Committee member Jonathon Gullis called on the vice-chancellor of Warwick University, Stuart Croft, to resign over the handling of an antisemitism complaint against an academic, Goldie Osuri, which resulted in no further action. After concluding that Dr Osuri’s statement was an acceptable form of free speech, the university also investigated the reporting student after the lecturer accused them of “bullying and harassment and a defamation”. No further action was taken against the student.
“Stuart Croft, the vice-chancellor, was the biggest embarrassment to students at his university,” Mr Gullis said. “We need to go further than just fine, we need to start sacking people. Stuart Croft [and the academics involved in the handling of the complaint] need to go to be quite frank.”
In a letter to the Office for Students (OfS) in February, education secretary Gavin Williamson said: “If antisemitic incidents do occur at a provider, the OfS should consider if it is relevant in a particular case whether the provider has adopted the definition when considering what sanctions, including monetary penalties, would be appropriate to apply.”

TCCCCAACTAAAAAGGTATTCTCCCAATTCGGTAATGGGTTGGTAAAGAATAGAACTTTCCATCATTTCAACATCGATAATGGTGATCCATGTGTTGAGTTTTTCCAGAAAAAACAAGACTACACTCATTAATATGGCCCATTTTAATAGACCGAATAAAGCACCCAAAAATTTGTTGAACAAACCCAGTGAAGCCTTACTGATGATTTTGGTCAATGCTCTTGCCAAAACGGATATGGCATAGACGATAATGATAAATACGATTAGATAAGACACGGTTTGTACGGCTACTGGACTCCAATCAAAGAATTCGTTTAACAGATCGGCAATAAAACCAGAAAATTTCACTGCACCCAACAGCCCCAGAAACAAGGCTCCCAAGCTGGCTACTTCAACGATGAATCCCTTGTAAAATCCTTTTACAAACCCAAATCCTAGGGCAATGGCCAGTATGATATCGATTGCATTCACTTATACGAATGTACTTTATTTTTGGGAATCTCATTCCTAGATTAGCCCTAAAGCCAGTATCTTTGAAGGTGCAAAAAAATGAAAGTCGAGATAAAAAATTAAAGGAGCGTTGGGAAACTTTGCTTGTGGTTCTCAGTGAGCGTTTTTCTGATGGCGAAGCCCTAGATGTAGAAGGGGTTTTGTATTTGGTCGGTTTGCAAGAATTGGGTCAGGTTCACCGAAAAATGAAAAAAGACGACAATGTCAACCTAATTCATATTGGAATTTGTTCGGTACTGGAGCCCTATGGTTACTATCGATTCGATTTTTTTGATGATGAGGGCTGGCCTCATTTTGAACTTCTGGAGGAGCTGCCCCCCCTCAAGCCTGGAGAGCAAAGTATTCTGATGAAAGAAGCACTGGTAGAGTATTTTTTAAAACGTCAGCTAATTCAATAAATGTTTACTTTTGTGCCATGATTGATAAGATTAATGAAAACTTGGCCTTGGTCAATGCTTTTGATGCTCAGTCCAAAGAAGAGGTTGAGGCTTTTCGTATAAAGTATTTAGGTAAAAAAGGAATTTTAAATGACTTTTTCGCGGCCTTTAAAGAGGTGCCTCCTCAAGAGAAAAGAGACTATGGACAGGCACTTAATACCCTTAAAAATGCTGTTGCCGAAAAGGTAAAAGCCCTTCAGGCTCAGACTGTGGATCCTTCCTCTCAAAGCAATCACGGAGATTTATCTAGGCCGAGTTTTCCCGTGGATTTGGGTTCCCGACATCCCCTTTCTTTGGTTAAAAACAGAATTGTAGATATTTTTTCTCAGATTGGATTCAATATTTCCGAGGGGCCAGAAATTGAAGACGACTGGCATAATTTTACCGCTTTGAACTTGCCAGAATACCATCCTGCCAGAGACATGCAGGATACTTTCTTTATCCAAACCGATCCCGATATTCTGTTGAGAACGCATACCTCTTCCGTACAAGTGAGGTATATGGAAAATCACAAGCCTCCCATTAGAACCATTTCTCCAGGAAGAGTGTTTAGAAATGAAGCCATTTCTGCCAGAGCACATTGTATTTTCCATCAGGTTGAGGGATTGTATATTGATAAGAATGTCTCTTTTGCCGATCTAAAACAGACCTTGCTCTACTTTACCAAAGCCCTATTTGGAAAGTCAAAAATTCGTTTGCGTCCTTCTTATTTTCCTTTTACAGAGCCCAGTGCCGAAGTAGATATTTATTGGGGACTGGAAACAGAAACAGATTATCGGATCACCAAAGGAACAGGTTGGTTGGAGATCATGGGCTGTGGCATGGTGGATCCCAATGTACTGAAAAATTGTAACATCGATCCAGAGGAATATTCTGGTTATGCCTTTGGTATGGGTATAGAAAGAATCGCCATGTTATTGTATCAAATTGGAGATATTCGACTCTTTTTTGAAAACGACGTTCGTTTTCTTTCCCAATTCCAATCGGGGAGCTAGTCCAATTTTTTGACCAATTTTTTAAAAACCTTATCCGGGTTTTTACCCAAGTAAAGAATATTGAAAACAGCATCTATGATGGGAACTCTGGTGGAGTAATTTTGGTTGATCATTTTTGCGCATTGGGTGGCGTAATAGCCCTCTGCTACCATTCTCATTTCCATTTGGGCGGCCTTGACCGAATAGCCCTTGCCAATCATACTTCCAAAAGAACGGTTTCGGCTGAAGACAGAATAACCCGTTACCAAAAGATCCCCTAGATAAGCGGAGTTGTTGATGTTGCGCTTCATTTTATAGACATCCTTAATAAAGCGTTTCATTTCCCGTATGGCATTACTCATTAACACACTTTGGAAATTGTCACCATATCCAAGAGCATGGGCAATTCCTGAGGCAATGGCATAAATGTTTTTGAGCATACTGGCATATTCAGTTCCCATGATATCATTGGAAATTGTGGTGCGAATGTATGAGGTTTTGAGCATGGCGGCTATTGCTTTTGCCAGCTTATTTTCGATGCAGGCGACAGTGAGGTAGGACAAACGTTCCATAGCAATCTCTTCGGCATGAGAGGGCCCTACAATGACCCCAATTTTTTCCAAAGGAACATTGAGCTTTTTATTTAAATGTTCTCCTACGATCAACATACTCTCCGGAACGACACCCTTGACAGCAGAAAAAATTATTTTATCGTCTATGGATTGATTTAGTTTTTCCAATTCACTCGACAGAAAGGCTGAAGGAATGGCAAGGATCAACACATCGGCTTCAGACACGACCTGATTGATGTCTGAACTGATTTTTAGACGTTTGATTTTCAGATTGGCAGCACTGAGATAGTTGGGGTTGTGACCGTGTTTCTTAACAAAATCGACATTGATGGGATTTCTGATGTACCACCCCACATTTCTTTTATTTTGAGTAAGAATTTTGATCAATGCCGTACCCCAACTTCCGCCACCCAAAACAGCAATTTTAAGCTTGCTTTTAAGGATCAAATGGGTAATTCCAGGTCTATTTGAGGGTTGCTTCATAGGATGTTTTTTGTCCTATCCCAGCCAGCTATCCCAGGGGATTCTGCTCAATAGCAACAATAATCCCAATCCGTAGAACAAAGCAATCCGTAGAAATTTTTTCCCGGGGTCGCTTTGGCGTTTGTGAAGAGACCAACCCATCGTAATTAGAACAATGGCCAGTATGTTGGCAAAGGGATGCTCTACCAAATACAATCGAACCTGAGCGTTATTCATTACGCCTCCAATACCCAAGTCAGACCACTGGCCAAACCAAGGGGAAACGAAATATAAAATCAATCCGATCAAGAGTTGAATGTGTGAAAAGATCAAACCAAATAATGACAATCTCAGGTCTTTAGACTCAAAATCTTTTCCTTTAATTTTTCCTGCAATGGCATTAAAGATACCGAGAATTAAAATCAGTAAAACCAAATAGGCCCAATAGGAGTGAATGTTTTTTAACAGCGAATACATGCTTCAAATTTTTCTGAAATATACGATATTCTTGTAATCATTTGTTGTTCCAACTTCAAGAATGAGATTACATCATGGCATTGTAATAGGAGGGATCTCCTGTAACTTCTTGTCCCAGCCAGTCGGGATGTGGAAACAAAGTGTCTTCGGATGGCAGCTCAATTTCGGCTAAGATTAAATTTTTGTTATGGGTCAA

The committee also asked the minister to comment on the Department for Education’s handling of higher education policy.
On inflation in top entry grades
I must stress that this is a very different scenario to last year. Universities have been involved in the process of designing the alternative to exams from the off via their input into the consultation and our work with them.
On restrictions on over-recruitment this year
Last year, we introduced temporary student number caps to resolve the issue that you’ve identified. This year, we’re not seeing the same patterns that we did shaping up at the moment, but we will continue to monitor that and work with the sector to ensure that the whole sector can be taken forward throughout this journey.